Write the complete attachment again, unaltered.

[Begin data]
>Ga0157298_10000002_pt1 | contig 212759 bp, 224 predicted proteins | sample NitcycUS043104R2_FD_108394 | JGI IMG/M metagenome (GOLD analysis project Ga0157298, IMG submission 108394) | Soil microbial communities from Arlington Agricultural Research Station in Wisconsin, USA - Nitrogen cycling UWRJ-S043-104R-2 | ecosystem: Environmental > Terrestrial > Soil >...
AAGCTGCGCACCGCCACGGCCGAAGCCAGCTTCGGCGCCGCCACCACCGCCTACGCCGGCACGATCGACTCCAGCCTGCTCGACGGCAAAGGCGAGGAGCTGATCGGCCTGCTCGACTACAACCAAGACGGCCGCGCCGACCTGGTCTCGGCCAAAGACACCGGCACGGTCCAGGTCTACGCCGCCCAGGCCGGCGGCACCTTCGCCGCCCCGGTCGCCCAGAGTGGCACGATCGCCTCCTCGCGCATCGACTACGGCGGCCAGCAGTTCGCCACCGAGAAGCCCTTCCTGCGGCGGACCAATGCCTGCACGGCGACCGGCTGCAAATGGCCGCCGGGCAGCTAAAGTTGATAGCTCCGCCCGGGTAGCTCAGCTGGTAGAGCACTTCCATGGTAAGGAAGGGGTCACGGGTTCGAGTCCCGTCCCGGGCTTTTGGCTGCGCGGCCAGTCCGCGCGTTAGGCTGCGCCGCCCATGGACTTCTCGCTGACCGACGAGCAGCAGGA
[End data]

>Ga0157298_10000002_pt1 | contig 212759 bp, 224 predicted proteins | sample NitcycUS043104R2_FD_108394 | JGI IMG/M metagenome (GOLD analysis project Ga0157298, IMG submission 108394) | Soil microbial communities from Arlington Agricultural Research Station in Wisconsin, USA - Nitrogen cycling UWRJ-S043-104R-2 | ecosystem: Environmental > Terrestrial > Soil >...
AAGCTGCGCACCGCCACGGCCGAAGCCAGCTTCGGCGCCGCCACCACCGCCTACGCCGGCACGATCGACTCCAGCCTGCTCGACGGCAAAGGCGAGGAGCTGATCGGCCTGCTCGACTACAACCAAGACGGCCGCGCCGACCTGGTCTCGGCCAAAGACACCGGCACGGTCCAGGTCTACGCCGCCCAGGCCGGCGGCACCTTCGCCGCCCCGGTCGCCCAGAGTGGCACGATCGCCTCCTCGCGCATCGACTACGGCGGCCAGCAGTTCGCCACCGAGAAGCCCTTCCTGCGGCGGACCAATGCCTGCACGGCGACCGGCTGCAAATGGCCGCCGGGCAGCTAAAGTTGATAGCTCCGCCCGGGTAGCTCAGCTGGTAGAGCACTTCCATGGTAAGGAAGGGGTCACGGGTTCGAGTCCCGTCCCGGGCTTTTGGCTGCGCGGCCAGTCCGCGCGTTAGGCTGCGCCGCCCATGGACTTCTCGCTGACCGACGAGCAGCAGGA